Daily Worship

Week of 14 – 20 February 2016

THOUGHT FOR THE WEEK

On the first Sunday in Lent we always meditate on the temptations Jesus faced in the wilderness. Even as we read, though, we may find ourselves being tempted as well. We may prefer not to examine the content of the temptations too closely. We may find ourselves wanting to move on to how Jesus over came the temptations with little thought for what he actually overcame. Perhaps this is because we know, in some part of ourselves, that we are wrestling with the same temptations on a daily basis, yet we may be less effective at overcoming them than Jesus was. If we would prefer not to do the painful work of honest self-examination, we might turn repentance into a “spiritual” exercise that deals only with little outward “sins” that hardly matter, while avoiding the truly destructive sins of the heart, the attitude, and the mind. But, the truth is that what Jesus faced in the wilderness was no different from the great temptations that all human beings must confront. Jesus was tempted by his physical lusts, and the desire for immediate gratification with no thought for the consequences.

Jesus was tempted by the quest for power and the ability to influence and manipulate others to do his bidding, while using God’s power for his own ends. Jesus was tempted by the wealth and glory of the world, and the quest to find security and influence through easy accumulation. Lust, wealth, and power – these are the true temptations from which all others flow, and which bring really destructive consequences on the world. Yet, through his willingness to deny himself, his commitment to servanthood, and his embrace of simplicity and generosity, Jesus rejected these temptations and brought life to the world.

This week we will be challenged to confront our worst tendencies and follow Jesus into a way of being that brings life and justice to the world.

To download this week’s reflections in PDF format, click through to the downloads page.

Daily Worship

Week 07 – 13 February 2016

THOUGHT FOR THE WEEK

The story of the transfiguration appears in all three of the synoptic Gospels (Matthew, Mark and Luke). It’s purpose is to confirm, in the moments before Jesus starts his journey to the cross, that he really is God’s Messiah, the incarnate God, and the one who establishes God’s Reign among human beings. It is a watershed moment in these Gospels, because from this point on, Jesus predicts his death a number of times, and moves inexorably toward Jerusalem where that death will occur. The startling truth about Jesus’ Messiahship is not that he revealed God’s glory, but that an inherent part of this revelation was his death. All the Gospels agree that God’s glory shines most clearly through Jesus on the cross. And for us God’s glory shines most clearly through grace, compassion, forgiveness, and justice brought to those who are broken, marginalised and oppressed by sin and by human systems of power.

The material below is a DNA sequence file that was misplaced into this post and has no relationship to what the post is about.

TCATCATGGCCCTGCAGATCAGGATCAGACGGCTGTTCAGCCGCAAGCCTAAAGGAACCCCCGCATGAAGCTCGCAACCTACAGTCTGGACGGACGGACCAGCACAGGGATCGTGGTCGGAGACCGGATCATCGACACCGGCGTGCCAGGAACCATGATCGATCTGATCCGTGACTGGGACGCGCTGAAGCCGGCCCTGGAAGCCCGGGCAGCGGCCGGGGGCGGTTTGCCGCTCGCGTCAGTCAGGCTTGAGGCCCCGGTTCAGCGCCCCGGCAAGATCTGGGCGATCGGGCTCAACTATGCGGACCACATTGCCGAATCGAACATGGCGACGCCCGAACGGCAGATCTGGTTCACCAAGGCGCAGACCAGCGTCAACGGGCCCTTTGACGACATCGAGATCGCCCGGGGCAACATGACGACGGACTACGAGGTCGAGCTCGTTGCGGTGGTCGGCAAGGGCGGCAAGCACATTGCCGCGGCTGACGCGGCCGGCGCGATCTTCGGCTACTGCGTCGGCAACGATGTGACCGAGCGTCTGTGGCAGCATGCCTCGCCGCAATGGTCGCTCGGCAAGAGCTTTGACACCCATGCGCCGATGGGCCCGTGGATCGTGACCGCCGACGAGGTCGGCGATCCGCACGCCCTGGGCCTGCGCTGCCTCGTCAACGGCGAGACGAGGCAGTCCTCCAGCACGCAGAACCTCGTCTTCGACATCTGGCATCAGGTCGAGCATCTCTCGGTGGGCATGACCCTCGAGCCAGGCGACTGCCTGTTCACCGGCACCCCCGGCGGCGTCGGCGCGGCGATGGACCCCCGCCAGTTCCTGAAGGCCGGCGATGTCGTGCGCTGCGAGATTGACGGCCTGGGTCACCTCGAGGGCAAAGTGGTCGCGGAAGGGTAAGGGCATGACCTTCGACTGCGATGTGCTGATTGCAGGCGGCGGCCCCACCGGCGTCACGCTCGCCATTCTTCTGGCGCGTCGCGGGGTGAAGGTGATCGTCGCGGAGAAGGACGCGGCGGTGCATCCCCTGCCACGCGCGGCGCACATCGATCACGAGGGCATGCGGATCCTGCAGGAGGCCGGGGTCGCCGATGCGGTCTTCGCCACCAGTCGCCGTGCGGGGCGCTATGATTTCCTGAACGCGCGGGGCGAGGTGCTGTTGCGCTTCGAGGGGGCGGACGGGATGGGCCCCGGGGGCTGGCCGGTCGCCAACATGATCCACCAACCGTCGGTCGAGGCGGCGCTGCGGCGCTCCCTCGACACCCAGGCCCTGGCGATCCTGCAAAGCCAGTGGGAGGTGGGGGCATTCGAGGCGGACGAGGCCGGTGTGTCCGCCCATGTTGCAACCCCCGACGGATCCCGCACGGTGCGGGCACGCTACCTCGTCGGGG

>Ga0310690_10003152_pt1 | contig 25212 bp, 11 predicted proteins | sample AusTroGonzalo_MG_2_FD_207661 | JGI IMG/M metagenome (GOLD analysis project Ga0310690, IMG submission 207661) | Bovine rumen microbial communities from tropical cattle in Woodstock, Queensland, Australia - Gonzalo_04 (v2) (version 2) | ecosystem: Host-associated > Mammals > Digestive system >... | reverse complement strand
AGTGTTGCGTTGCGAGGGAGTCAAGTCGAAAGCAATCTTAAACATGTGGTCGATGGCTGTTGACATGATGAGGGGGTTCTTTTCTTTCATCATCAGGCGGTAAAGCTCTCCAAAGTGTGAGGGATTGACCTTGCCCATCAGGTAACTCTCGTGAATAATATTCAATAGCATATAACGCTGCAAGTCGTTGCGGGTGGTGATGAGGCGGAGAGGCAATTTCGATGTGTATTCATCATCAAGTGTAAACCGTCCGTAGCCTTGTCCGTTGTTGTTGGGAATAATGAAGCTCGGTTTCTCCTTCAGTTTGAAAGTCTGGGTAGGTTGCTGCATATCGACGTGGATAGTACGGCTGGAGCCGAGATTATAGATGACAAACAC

This moment also links to the start of Jesus’ ministry. At the beginning of the season after the Epiphany, we explored Jesus’ baptism. There are a number of parallels between that moment and this one. In both, God’s glory is seen. In both, God’s voice is heard. In both, Jesus is declared to be the fulfilment of God’s promise to save humanity and establish God’s Reign. The baptism was the start of the work of Jesus’ life. The transfiguration is the start of the work of Jesus’ death. And both of these moments were affirmations from God that would carry Jesus through great trials – the baptism for the trial of the wilderness temptation, and the transfiguration for the trial of the cross. In these last few days of Epiphany, and into the beginning of Lent we will explore the glory of God and how it sustained Jesus and can sustain us.

To download this week’s reflections in PDF format, click through to the downloads page.

Daily Worship

Week of 31 January – 06 February 2016

THOUGHT FOR THE WEEK

When Jesus read the scroll of Isaiah in his hometown of Nazareth, the people listened attentively. When he claimed that he was the fulfilment of Isaiah’s prophecy, they were amazed and questioned how it could be, but they were still open to Jesus’ message. It was only when Jesus began to challenge their sense of entitlement, and when he pointed out God’s concern for outsiders, that they got murderously angry. The radical inclusivity of Jesus was scandalous and offensive to these people. They wanted to believe that they were “in” with God, and that meant there had to be others who were “out”. But, when Jesus suggested that outsiders were really the true insiders, they refused to let go of their stereotypes, their sense of privilege, and their need for exclusivity.